« first day (1542 days earlier)      last day (3552 days later) » 

6:00 PM
How much is cos 150? -root3/2?
@Huy Ahah, so you can show that a more general identity is true for the difference quotient and then take the limit. nicely done! i wonder if there's any overlap between that identity and the 'identity of Feynman' mentioned in the Wilcox(?) paper
@UserX choose a textbook with one of the words: intuitive, elementary, introductory in the TITLE
@Sawarnik I dunno, am I wolframalpha or your hand to draw a unit circle?
I never learnt the angles, I always unit circle them
Yeah, I just did that.
if i were forced to do things by hand alone, i'd remember that 150 deg. and 30 deg. are supplementary angles
6:03 PM
@robjohn did you see this one? $$\lim_{n\to\infty}\sqrt{n}\int_0^{\pi/2}\sin^n(x) \underbrace{\sqrt{2+\sqrt{2+\sqrt{2+\cdots+\sqrt{2+\cos(x)}}}}}_{n - \text{radicals}} \ dx$$
and that cosines of supp. angles only differ by a minus sign
that just leaves cos(30 deg) which is fine
@Chris'ssis does the nested radical contribute anything more than a constant to the integral?
@robjohn lol, well said. :-)
@robjohn what happened to the map of the world to pin our locations?
@IceBoy Yeah that was nice :O
I would like it pinned again.
6:06 PM
@IceBoy that nested radical behaves like $2$.
@robjohn thanks
@robjohn who did this?
is it no longer possible to move the pins?
@UserX I don't remember who did the map.
@MikeMiller I believe it is, but only move your own.
6:08 PM
He had waaay too much free time
@robjohn that was all I intended to do. I can't seem to do it, though.
@UserX Alex Gruber
@IceBoy Yeah.
ah - there's an edit button you have to click
@UserX Why? :O
@robjohn Can we pin it again? It used to be fun.
6:10 PM
@MikeMiller good, you found it. I was just about to mention that.
What's the most connected field to set theory?
@UserX the map was "set up" by Alexander Gruber, but people just pinned their own locations to the map.
@UserX Like you can pin yourself too :)
I just did
So yea
Guys clear me something out; are the netherlands holland?
6:17 PM
Hi @Semiclassical
I meant if that condition is true, then its got to be equilateral. @semi
@Chris'ssis $\sqrt{2\pi}$ (Used Beta function and 2 for the nested radical)
@UserX You live in Kallithea?
@robjohn Yeah, indeed. :-)
@robjohn Yeap, this is exactly my way too.
Damn I just downloaded a 80 mb book and it was 38 pages. What the fuck
@UserX That happens with picture books :-)
6:21 PM
Haha. Where's the 80 MB then?
@robjohn Oh, I see :D
I definitely lack the skills of @Jasper [sincerely] :(
@Sawarnik which skill is currently noticeably lacking?
@robjohn Well this, math.stackexchange.com/questions/860989/… I could have easily got 100 points out of it.
A: Is this a topology?

UserXWell, this is a definition but giving out the answer is never good so this is the hint; Let $X$ be a non-empty set. A set $\tau$ of subsets of $X$ is said to be a topology on $X$ if; 1)$X$ and the empty set belong to $\tau$ 2)The union of any(finite or infinite) numbers of sets in $\ta...

I'm kinda unsure if this is an answer
Should I remove it?
@UserX Tiny town this :D
@Sawarnik you knew the answer... what skill is lacking there?
6:29 PM
@UserX That's just a definition.
@BalarkaSen read the question
@robjohn Of answering low fruits and getting the 100 points ... Jasper would have posted this as answer but I did it as a comment with 10 votes instead of 100 rep.
Anything more than the definition is giving out the answer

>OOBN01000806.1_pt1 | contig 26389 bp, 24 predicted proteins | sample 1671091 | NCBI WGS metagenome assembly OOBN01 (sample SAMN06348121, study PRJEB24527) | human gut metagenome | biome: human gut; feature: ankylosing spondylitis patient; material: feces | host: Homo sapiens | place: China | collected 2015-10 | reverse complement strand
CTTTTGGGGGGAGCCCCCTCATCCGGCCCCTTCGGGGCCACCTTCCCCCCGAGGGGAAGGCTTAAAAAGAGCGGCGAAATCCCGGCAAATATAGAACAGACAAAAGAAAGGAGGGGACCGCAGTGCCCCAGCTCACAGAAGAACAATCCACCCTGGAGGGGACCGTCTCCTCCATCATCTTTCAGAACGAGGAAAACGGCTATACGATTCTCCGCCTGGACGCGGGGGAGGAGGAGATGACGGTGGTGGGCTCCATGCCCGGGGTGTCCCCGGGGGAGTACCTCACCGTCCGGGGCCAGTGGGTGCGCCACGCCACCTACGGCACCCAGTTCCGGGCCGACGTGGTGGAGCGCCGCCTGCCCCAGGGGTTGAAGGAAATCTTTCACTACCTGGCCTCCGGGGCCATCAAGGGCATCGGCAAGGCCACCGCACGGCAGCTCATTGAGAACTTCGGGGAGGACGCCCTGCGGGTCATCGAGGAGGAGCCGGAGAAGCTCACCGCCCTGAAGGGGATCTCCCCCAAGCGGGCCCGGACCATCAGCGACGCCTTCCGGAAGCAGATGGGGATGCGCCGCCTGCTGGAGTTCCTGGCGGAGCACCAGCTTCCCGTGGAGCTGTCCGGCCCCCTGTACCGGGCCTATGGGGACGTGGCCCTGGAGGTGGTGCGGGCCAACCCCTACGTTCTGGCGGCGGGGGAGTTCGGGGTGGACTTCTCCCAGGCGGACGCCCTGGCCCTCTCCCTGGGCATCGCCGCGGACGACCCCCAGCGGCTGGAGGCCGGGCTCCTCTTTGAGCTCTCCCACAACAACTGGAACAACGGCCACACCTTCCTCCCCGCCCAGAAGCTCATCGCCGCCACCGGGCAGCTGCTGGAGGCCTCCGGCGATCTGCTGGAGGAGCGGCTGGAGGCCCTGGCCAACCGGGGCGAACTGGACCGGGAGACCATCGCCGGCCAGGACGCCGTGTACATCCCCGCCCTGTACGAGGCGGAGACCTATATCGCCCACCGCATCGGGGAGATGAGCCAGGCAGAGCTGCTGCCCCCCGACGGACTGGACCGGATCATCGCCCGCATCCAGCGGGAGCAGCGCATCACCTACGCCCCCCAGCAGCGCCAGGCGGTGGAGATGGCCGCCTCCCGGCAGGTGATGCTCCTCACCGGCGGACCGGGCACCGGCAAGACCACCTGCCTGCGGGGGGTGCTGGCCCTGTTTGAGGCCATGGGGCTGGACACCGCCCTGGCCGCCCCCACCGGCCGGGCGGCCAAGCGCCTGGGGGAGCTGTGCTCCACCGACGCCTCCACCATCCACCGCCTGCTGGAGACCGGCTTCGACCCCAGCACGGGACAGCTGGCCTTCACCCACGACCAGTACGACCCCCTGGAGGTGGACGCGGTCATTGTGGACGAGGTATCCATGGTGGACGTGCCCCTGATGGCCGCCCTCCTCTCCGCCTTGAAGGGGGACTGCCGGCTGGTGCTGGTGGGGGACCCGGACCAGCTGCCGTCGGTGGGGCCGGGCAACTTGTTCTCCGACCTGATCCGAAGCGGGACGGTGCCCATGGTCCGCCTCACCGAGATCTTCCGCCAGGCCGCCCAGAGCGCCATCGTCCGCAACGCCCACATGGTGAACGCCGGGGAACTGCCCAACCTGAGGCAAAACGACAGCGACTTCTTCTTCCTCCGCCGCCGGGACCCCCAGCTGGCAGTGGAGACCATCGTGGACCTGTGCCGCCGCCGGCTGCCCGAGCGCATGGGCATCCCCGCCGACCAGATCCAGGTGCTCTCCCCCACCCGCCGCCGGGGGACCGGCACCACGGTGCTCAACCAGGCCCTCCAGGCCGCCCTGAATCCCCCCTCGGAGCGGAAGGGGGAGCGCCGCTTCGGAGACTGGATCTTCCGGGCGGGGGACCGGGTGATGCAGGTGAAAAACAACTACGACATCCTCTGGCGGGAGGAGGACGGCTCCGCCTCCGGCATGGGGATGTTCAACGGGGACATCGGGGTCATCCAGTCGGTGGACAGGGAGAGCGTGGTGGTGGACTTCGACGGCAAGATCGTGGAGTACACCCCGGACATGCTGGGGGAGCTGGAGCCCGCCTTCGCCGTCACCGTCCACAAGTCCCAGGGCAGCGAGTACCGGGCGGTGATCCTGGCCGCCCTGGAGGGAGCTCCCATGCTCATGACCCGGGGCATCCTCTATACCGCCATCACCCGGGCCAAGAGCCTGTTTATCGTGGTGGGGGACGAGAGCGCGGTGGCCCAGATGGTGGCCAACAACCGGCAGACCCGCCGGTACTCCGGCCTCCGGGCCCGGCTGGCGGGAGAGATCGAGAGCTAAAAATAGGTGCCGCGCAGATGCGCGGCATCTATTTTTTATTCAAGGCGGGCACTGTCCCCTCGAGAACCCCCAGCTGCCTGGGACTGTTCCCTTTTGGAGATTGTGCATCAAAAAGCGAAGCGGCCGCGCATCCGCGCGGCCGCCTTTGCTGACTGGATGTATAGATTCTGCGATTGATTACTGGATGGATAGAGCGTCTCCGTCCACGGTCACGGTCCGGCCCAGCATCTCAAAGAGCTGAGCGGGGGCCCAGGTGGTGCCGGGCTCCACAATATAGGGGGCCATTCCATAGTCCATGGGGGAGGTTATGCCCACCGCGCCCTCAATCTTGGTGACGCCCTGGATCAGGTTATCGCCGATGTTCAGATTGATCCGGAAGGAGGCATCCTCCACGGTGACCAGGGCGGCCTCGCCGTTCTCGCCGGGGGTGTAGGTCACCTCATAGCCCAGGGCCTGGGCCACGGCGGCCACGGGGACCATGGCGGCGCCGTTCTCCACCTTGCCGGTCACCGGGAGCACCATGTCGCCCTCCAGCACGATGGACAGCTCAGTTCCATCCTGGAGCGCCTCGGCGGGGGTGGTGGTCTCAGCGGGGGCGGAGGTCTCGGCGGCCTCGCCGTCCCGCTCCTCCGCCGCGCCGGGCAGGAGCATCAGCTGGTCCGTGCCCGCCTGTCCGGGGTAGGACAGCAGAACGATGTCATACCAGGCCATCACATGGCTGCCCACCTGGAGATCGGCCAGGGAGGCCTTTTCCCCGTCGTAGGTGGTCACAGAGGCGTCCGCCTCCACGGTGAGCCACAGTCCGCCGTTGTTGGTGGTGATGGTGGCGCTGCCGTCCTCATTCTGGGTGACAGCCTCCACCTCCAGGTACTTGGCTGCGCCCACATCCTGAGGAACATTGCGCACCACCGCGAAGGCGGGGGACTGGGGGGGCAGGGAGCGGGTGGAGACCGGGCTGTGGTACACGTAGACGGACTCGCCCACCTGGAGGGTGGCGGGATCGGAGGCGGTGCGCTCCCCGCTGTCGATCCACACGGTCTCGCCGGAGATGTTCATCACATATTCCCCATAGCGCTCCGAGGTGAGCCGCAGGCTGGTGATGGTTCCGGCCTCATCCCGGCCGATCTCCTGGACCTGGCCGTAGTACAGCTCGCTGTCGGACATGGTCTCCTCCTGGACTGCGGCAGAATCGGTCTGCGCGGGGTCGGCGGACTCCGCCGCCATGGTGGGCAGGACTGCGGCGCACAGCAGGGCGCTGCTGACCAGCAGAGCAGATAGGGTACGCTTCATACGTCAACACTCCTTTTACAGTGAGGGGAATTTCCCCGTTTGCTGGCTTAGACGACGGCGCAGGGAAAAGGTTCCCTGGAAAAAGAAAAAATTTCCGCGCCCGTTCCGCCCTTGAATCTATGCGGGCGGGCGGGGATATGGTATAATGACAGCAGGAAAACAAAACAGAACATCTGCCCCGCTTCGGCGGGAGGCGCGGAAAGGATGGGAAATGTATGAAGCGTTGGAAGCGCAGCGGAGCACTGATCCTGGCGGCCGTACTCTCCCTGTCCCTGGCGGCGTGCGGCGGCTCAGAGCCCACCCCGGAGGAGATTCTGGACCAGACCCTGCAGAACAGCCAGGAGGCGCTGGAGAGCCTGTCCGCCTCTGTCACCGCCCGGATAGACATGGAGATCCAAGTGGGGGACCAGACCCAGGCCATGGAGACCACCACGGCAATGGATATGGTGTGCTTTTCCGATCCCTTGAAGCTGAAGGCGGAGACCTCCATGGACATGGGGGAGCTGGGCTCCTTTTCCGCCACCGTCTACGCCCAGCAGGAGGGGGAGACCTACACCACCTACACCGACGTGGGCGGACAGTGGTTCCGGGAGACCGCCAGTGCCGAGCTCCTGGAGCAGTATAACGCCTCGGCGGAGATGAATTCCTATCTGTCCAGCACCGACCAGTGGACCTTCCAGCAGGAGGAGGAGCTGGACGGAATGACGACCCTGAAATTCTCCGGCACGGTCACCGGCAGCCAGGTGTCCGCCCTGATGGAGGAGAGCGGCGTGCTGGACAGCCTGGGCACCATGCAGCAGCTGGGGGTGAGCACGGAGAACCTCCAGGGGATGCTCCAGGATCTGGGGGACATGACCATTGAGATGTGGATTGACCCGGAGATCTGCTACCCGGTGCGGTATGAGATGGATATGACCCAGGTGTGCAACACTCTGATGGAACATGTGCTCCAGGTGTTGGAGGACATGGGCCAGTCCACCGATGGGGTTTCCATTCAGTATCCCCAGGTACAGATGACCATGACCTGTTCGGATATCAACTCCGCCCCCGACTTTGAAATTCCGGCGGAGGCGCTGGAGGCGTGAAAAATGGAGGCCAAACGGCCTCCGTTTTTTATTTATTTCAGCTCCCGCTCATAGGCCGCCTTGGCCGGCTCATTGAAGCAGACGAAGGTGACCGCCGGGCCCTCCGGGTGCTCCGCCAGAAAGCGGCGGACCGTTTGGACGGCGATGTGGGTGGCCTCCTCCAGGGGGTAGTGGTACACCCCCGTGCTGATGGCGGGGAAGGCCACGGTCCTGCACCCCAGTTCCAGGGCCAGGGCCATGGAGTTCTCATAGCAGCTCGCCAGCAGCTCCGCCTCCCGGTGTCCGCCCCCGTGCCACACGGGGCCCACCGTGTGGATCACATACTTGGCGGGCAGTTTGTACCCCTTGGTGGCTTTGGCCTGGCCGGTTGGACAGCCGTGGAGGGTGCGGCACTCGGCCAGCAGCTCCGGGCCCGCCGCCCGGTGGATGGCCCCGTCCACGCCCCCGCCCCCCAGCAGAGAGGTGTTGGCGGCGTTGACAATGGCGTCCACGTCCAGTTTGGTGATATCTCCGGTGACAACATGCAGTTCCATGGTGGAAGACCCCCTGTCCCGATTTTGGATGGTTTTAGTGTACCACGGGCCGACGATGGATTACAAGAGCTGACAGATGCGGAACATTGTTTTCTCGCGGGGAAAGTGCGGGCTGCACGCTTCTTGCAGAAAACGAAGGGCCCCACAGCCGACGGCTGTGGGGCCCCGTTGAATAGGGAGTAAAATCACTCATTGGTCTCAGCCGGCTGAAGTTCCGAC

Your answer is essentially MPW's answer.
It requires some thinking on the questioners part though
6:32 PM
@robjohn Besides, is this fine, or I should trim down the answer? math.stackexchange.com/questions/989297/…
May be. I dunno. Picking out the best answer from the collection of answers of a trivial question is rather a hard decidability problem, @UserX
I wonder why people are so amazed about this answer (that I like it much , but I don't see where is that so crazy difficulty ...)
For instance, let me show you something
@Chris'ssis Not everyone are as brilliant as you.
The core of $I_3$, that is $$\int_{0}^{1} \frac{ \{ \mathrm{Li}_{3}(x) + \mathrm{Li}_{3}(-x) \} \log(1 - x^{2})}{x} \, dx$$
I am working on group : $G=(Z/7Z)^*$, if I look at $<2mod7>$ I have 2 and ? I
6:36 PM
can be done in one line, real methods only
It's all the power of 2mod7 right in $G=(Z/7Z)^*$?
@MarcGato $U(7) \cong \Bbb Z/6\Bbb Z$
@Chris'ssis can you post it on that mathsharing website?
@BalarkaSen $U(7)$ ??
$(\Bbb Z/7 \Bbb Z)^\times$, in other words.
@MarcGato What do you mean?
I don't even understand your ill-formatted vaguely-stated question.
6:41 PM
okay, I did not know this notation : I don't understand example 2.2 here math.uconn.edu/~kconrad/blurbs/grouptheory/cyclicgp.pdf
$<a mod 7>$ is the set of all power of $a mod 7$ right?
@BalarkaSen He's asking if 2 generates the group.
Oh. That's false, @Marc
2 only generates {1, 2, 4}. For examples, U(7) contains 3 which is not in <2>
@MarcGato Yes, <a> denotes the cyclic group generated by a.
In particular it means a group generated by a single element 'a', but if it is finite, it is cyclic (prove it). It's an obvious fact, but it's better to get used to it.
Holy shit since I started learning set theory I started understanding most questions on the newest ones instead of 1 out of 4
And hello @MikeMiller
@BalarkaSen ok thanks, yes I know that: I juste have some difficulties to understand :
2 only generates {1, 2, 4}
6:48 PM
what is the difficulty you are having?
2^n modulo 7 is either 1, 2 or 4. You can prove that if you're not convinced.
@BalarkaSen I have a proposal, it's not a joke: let's close the eyes and compute $$\int_0^1 \frac{\operatorname{Li_3}(x) \log(x+1)}{x} \ dx$$ or $$\int_0^1 \frac{\operatorname{Li_3}(x) \log(1-x)}{x} \ dx$$
both can be done by easy real methods.
Ok you answered my question, I have to look at 2^n modulo 7 : I was not able to write correctly $<a mod 7>$ : so is the set of power of a modulo 7 ?
I can't do that, I am not that skilled, @Chris'ssis
@MarcGato Yes.
@BalarkaSen cool